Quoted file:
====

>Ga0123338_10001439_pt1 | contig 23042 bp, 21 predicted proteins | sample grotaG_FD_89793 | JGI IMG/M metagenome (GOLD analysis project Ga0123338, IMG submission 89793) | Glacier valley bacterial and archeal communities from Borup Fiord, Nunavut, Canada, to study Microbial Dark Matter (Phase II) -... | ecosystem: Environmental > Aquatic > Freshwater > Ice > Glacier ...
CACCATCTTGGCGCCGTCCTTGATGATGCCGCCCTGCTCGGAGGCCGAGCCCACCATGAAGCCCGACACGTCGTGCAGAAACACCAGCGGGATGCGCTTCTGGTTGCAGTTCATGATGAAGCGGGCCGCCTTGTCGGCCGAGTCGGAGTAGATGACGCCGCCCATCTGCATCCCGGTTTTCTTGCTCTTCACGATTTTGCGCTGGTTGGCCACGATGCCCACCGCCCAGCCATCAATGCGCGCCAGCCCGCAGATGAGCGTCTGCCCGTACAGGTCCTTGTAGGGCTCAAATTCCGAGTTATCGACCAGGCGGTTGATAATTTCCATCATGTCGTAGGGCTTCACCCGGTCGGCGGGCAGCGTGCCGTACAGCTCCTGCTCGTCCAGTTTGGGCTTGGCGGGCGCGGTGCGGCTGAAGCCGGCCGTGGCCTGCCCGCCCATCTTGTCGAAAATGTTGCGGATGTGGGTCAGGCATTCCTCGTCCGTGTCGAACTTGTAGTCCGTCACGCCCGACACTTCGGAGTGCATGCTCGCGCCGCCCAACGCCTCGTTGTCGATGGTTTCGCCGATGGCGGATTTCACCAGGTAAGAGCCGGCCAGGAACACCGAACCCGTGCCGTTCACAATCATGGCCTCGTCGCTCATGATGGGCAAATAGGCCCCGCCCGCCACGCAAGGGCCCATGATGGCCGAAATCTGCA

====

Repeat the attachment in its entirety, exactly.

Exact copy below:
>Ga0123338_10001439_pt1 | contig 23042 bp, 21 predicted proteins | sample grotaG_FD_89793 | JGI IMG/M metagenome (GOLD analysis project Ga0123338, IMG submission 89793) | Glacier valley bacterial and archeal communities from Borup Fiord, Nunavut, Canada, to study Microbial Dark Matter (Phase II) -... | ecosystem: Environmental > Aquatic > Freshwater > Ice > Glacier ...
CACCATCTTGGCGCCGTCCTTGATGATGCCGCCCTGCTCGGAGGCCGAGCCCACCATGAAGCCCGACACGTCGTGCAGAAACACCAGCGGGATGCGCTTCTGGTTGCAGTTCATGATGAAGCGGGCCGCCTTGTCGGCCGAGTCGGAGTAGATGACGCCGCCCATCTGCATCCCGGTTTTCTTGCTCTTCACGATTTTGCGCTGGTTGGCCACGATGCCCACCGCCCAGCCATCAATGCGCGCCAGCCCGCAGATGAGCGTCTGCCCGTACAGGTCCTTGTAGGGCTCAAATTCCGAGTTATCGACCAGGCGGTTGATAATTTCCATCATGTCGTAGGGCTTCACCCGGTCGGCGGGCAGCGTGCCGTACAGCTCCTGCTCGTCCAGTTTGGGCTTGGCGGGCGCGGTGCGGCTGAAGCCGGCCGTGGCCTGCCCGCCCATCTTGTCGAAAATGTTGCGGATGTGGGTCAGGCATTCCTCGTCCGTGTCGAACTTGTAGTCCGTCACGCCCGACACTTCGGAGTGCATGCTCGCGCCGCCCAACGCCTCGTTGTCGATGGTTTCGCCGATGGCGGATTTCACCAGGTAAGAGCCGGCCAGGAACACCGAACCCGTGCCGTTCACAATCATGGCCTCGTCGCTCATGATGGGCAAATAGGCCCCGCCCGCCACGCAAGGGCCCATGATGGCCGAAATCTGCA